Nobody’s perfect, no matter how much we might like to be! Here are three important mistakes that most music teachers make much of the time. They’re serious mistakes because they’re actually holding our students back, and preventing progress – without our being aware of it.
[Watch today’s live video, where I discuss the mistakes that we all make from time to time that can not only set us back but our students back as well, below.]
The first mistake that we make is that we lose sight of the big picture. Our priorities get out of order. And when I say “the big picture,” I’m referring to losing sight of why we became teachers – why we became musicians in the first place – and feeling disconnected from the spirit of the process.
A lot of music educators don’t foster curiosity and encourage their students to experiment, focusing more on the goal of getting everything “right”. As a music teacher, expressing that there is one single right way to do things does both yourself and your student a great disservice.
There is more than one way to do just about anything, and there are so many great examples of this. We may believe that having a goal-oriented process will push and support our plans faster, but at what expense? Our top focus as educators should be on teaching our students how to teach themselves – with a spirit of love, curiosity, and discovery of the musical process, for the pure joy of it!
The second mistake is to mistake the origin of a problem, forgetting that the origin of every problem is in the MIND, not the body. When we’re teaching, it’s all too easy to see a specific problem and assume that the source of the problem is where we see it. For example, seeing how a student’s posture is contorted and sound is distorted, and assuming that the problem lies in how the student is holding the instrument. That they should be standing differently, or using their hands or arms differently – then getting them to fix those things directly.
The truth is, the problem is NEVER in a body part – it’s always in the mind. It’s in how we think about our posture, how we think about playing our instrument, how we think we need to hold the instrument, or how we think we need to hold or move our arms and fingers.
Shoulders are tight? Don’t relax the shoulders – the problem isn’t in the shoulders!
It’s in a state of mind and being that causes the WHOLE BODY to stiffen up, trying to prop up the instrument with the shoulders instead of allowing the whole body to support the shoulders which hold the instrument.
Every problem starts in the mind. In order to begin to fix anything – a position, a note, a phrase – you have to create what you want in the mind, do some Constructive Thinking, and TRUST that the whole body knows how to organize itself in the best possible way to carry out your intention with ease.
Granted, this is easier said than done, and it may be a puzzling and completely different way of thinking about things from how you’re used to. But it truly IS the reality of how the mind and body work together for maximum efficiency and effectiveness.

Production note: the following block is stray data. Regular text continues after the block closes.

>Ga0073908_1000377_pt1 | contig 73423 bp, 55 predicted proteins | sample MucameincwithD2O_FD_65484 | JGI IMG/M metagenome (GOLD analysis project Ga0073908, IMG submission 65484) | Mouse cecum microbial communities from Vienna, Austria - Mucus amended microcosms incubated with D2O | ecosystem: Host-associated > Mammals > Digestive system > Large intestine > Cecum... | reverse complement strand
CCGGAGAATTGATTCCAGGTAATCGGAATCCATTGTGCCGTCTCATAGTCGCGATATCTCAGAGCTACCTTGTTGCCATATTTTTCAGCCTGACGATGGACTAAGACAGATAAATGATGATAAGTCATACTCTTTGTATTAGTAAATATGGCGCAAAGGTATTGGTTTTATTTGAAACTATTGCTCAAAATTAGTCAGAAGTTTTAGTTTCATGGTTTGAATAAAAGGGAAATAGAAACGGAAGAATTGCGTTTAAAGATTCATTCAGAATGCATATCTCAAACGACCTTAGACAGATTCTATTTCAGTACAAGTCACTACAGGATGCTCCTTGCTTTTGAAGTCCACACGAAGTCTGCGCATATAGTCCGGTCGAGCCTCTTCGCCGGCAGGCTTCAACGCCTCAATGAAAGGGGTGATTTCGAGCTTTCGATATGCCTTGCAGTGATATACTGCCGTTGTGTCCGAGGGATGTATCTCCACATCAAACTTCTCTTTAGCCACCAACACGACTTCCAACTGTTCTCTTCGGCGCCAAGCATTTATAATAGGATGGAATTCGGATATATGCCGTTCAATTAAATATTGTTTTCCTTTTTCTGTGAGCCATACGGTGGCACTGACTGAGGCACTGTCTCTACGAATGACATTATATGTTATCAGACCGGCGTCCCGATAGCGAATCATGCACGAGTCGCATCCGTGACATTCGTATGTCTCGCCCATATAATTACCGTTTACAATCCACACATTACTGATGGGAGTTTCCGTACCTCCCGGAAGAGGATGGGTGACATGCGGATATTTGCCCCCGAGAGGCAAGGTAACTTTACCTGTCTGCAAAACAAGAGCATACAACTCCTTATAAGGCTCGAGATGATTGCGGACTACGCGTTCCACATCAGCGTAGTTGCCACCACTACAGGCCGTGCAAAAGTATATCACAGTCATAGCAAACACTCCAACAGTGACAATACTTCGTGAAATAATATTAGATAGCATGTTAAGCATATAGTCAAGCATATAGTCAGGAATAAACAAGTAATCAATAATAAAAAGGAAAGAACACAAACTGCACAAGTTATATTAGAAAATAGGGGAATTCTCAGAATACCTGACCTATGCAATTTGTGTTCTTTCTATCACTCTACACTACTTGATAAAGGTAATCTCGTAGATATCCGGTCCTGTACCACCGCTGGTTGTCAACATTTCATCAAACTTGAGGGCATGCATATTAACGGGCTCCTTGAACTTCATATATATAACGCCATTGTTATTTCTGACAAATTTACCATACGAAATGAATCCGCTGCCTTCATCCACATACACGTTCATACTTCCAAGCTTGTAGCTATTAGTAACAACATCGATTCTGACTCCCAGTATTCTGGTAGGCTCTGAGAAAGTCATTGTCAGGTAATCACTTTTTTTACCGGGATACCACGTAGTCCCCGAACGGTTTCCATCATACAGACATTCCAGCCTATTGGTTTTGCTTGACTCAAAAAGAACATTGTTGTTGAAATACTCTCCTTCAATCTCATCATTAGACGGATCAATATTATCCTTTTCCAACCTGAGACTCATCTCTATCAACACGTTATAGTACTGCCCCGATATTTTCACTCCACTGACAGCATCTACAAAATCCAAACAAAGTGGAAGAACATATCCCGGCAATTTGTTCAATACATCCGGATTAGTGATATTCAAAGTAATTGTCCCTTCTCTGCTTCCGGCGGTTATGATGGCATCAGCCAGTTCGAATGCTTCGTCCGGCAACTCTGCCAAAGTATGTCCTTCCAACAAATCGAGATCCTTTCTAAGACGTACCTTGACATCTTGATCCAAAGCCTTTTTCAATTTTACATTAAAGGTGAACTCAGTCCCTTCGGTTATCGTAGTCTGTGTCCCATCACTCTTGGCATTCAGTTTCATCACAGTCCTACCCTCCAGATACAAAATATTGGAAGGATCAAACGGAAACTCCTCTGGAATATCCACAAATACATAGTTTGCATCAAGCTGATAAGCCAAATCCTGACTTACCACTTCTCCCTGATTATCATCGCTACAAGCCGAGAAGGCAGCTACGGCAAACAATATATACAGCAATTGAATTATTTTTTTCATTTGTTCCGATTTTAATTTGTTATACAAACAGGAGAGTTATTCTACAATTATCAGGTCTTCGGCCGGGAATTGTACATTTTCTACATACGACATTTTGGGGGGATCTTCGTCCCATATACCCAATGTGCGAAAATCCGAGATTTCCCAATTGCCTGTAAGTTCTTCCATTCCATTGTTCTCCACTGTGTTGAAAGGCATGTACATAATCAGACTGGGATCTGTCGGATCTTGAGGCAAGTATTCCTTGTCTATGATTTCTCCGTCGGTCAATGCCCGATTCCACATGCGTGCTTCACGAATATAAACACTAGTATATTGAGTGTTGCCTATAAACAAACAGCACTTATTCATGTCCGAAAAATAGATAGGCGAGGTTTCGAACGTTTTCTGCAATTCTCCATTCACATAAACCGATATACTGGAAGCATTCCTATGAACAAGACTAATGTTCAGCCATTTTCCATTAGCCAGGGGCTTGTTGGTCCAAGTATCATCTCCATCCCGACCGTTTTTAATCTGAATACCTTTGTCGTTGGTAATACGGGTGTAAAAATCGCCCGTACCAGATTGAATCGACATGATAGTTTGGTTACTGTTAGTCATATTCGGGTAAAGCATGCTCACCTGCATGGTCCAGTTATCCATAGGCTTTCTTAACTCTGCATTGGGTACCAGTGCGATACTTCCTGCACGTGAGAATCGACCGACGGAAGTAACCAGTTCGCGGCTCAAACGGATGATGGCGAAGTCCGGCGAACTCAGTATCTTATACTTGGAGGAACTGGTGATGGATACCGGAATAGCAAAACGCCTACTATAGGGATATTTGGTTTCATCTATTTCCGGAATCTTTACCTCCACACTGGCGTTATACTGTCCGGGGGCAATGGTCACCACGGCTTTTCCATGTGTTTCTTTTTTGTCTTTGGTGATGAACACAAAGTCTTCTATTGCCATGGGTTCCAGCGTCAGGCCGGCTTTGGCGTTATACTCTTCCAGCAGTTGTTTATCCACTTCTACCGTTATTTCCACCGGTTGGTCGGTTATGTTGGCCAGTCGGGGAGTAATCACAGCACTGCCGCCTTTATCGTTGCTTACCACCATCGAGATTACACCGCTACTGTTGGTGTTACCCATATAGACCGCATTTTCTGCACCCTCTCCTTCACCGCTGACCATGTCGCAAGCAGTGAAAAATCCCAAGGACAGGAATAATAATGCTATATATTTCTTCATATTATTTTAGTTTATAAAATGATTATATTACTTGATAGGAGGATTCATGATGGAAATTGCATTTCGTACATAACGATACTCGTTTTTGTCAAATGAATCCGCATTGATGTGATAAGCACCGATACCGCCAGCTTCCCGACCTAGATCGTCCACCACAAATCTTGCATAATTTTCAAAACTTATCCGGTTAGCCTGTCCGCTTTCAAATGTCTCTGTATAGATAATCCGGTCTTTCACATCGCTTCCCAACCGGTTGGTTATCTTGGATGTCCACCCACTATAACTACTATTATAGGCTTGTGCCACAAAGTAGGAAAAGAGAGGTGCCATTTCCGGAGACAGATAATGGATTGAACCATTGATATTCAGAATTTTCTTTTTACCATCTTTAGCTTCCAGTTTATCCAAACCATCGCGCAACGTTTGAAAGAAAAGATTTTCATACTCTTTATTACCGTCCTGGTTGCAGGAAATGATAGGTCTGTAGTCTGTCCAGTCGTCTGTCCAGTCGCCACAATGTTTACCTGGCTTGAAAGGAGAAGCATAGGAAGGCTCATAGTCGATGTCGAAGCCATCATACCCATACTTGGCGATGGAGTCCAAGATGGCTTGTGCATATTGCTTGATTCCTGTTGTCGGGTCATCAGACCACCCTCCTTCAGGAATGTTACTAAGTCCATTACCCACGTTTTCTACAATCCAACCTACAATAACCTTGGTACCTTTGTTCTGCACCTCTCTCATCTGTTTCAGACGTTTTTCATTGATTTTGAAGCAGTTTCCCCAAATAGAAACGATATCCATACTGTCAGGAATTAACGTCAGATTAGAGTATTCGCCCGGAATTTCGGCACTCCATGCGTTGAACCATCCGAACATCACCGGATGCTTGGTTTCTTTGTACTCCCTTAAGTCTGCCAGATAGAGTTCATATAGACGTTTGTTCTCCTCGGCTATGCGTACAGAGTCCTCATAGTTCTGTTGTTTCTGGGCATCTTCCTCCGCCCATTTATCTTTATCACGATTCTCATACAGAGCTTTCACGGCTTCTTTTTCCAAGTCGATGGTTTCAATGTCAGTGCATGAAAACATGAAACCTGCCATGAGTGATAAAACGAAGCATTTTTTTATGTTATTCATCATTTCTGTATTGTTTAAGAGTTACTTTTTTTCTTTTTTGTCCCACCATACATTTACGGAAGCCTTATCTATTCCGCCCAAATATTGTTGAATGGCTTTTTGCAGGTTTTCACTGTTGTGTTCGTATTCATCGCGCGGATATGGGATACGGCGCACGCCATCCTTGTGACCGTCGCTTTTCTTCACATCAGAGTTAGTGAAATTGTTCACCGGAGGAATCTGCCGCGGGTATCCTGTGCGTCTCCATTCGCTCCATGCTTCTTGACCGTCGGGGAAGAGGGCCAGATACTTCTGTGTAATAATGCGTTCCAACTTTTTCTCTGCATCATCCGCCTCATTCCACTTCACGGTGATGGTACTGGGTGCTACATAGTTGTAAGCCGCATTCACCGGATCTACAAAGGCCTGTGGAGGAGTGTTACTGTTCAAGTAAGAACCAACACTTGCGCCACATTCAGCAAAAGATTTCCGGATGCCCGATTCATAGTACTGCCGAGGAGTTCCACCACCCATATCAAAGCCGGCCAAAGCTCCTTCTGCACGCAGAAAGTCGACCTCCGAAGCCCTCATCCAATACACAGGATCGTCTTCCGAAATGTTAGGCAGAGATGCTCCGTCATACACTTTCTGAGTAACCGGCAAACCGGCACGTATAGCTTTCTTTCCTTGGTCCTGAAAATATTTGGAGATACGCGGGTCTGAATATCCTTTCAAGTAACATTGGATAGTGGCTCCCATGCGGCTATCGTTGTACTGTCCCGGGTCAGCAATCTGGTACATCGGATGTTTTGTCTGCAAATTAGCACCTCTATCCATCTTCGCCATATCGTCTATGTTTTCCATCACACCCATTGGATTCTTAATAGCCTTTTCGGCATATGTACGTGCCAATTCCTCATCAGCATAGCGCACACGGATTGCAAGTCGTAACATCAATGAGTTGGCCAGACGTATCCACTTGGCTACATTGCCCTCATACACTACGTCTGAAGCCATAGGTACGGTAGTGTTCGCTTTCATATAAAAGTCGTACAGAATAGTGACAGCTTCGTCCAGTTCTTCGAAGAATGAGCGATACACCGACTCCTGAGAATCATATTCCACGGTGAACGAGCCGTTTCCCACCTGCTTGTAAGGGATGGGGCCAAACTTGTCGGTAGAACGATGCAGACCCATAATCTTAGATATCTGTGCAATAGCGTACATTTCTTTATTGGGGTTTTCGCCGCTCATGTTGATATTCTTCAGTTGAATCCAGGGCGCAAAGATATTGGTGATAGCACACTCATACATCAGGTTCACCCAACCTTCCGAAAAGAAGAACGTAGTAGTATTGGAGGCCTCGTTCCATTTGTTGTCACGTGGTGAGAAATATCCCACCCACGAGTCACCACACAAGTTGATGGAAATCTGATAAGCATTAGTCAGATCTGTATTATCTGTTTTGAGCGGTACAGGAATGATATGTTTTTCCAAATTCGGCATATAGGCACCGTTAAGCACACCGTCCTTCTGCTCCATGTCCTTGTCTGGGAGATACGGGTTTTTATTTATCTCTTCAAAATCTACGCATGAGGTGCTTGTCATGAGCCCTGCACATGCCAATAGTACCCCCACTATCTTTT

In short, got a problem? Solve it in the MIND, and let the body follow the mind’s direction. You can learn exactly how to do this! (Just contact me and ask me for a complimentary consultation so we can decide on the best way for you to learn.)
The third big mistake is to model tension to your students instead of ease – and usually we’re not even aware that we’re doing this!
We should be modeling a curious, wondrous, open, playful nature to our students, but all too often we find ourselves focusing on what’s wrong, and we prioritize fixing those things over everything else. We can’t expect our students to relax and get curious if we can’t relax and get curious ourselves!
How many times have you told a student to relax? Come on, fess up! We’ve all done it, right? We need to model for our students the musician we want them to become. This isn’t always what we do, even if we know we want that.
We’re all carrying around more mind-body tension than we’re aware of, and we don’t always stop to take the time and find the wonder in music for ourselves. We push ourselves and our students, completely unaware of the negative effects of our intensity on our well-being AND on our musical product. We believe that we’re expressing passion, because we love what we’re doing, but what are we actually expressing nonverbally? What are we showing our students without words?
We’re often transmitting a lot of tension! And whether we like it or not, our students pick up on all of it! We have something called mirror neurons in our brains that allow us to relate with each other, and your students pick up on everything.
As a teacher, you’ve got to be aware of what you’e thinking and how you’re living. Are you being kind and compassionate towards yourself today? Or, are you being uptight, pushy, negative, and self-critical?
All of the mistakes I’ve pointed out are common and perfectly human – we all make them. But we’re also designed to rise above them, to grow and adapt. We have the free will to choose how to think and how to act. It’s so important to understand that we have freedom to take care of ourselves and be the ideal selves that we can imagine!
I’d love to be able to help you discover how to help you improve these things and find out how you can get out of your own way. Reach out to me and let’s hop on the phone to find out what could be standing in YOUR way!
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